So what’s a soldier to do with his downtime when deployed overseas and surrounded by a hostile, suspicious populace?  It’s not as if every day and minute is filled with missions and it’s not as if the soldiers can stroll off base to shop for souvenirs at the local bazaar. That’s a sure way to find oneself on the wrong end of a jihadist youtube video, a plight no one really wants to contemplate. In between missions pulling security for supply convoys trekking the dangerous roads of Iraq and Kuwait, boredom inevitably sets in and boredom is the timeless enemy of every soldier, just as much as any AK-47 toting, IED-placing terrorist is. The days, weeks and months must be filled and the ways in which that time is filled is key to maintaining morale.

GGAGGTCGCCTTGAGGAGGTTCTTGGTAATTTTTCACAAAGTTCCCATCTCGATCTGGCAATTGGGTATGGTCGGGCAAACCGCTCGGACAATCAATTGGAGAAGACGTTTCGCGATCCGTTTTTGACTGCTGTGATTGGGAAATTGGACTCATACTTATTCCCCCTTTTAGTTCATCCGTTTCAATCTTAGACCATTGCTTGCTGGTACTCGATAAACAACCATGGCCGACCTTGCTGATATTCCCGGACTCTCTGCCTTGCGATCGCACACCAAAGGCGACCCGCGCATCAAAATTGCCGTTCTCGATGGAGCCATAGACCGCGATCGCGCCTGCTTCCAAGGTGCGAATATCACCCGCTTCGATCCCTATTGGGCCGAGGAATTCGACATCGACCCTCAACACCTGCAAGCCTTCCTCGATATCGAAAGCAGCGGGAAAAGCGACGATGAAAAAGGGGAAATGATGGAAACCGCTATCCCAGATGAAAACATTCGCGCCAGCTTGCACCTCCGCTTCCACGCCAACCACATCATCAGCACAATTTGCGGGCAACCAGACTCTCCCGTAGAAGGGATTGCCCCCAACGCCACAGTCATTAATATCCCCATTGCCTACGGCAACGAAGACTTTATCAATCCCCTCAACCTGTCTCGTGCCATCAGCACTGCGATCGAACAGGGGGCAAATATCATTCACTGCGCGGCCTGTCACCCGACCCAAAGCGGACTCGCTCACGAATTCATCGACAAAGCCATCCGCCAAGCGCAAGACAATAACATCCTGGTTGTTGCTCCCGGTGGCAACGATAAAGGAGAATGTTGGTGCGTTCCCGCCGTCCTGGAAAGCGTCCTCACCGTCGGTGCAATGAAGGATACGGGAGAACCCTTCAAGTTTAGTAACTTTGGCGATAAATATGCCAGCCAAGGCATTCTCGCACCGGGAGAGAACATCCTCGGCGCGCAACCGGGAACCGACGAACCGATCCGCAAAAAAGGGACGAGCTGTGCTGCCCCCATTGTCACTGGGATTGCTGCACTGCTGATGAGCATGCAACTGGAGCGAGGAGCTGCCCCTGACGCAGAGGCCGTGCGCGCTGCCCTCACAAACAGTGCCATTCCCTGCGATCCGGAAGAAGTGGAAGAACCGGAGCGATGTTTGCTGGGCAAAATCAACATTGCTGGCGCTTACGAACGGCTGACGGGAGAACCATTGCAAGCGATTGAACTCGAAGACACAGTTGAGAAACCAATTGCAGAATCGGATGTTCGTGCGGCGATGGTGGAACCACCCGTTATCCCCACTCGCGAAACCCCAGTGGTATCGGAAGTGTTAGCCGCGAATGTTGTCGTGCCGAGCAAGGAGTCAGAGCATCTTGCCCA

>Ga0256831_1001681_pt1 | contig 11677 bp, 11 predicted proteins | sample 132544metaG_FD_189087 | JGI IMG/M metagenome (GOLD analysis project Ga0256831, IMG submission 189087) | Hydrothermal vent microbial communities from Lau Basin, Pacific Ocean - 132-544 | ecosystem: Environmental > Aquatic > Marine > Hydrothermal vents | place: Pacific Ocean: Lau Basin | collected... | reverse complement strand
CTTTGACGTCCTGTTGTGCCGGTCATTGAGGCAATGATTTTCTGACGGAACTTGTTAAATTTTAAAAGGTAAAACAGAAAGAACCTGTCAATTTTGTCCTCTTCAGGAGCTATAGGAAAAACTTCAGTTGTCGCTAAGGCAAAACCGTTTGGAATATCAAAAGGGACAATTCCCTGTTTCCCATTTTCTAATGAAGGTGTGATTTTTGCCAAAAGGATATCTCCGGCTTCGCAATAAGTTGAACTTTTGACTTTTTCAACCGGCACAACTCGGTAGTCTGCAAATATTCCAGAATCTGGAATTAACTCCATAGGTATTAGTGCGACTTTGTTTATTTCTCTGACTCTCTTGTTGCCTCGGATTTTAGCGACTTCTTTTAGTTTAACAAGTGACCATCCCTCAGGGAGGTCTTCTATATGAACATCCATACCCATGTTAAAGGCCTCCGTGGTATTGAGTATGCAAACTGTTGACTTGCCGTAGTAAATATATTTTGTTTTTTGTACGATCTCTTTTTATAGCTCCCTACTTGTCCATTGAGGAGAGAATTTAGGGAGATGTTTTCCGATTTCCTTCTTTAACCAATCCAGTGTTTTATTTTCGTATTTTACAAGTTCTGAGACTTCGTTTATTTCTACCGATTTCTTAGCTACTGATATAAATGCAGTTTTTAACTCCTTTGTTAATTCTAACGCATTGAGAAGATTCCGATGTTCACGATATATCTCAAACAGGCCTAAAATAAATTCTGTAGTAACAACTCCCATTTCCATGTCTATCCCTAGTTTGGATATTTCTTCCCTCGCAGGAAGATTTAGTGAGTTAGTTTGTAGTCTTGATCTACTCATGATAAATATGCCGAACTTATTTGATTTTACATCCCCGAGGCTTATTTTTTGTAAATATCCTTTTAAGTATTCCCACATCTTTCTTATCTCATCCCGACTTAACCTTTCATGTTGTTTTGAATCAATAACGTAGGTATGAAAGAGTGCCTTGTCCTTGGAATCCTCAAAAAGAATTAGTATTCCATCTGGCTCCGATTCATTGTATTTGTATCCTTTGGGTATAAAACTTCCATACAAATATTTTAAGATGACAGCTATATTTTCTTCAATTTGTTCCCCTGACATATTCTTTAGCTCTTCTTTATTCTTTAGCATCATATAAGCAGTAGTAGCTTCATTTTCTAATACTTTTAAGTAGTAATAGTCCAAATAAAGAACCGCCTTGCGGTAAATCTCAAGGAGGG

The military does its collective best to thwart this enemy with disciplined physical training, mission briefings and access to the PX (Post Exchange to those readers unfamiliar with military nomenclature). But there are other amenities made available to the soldiers and many engage in epic bouts of xbox, darts and pool, while others stalk the phone banks and computer terminals so as to keep abreast of current events and make much needed contact with loved ones back in the States.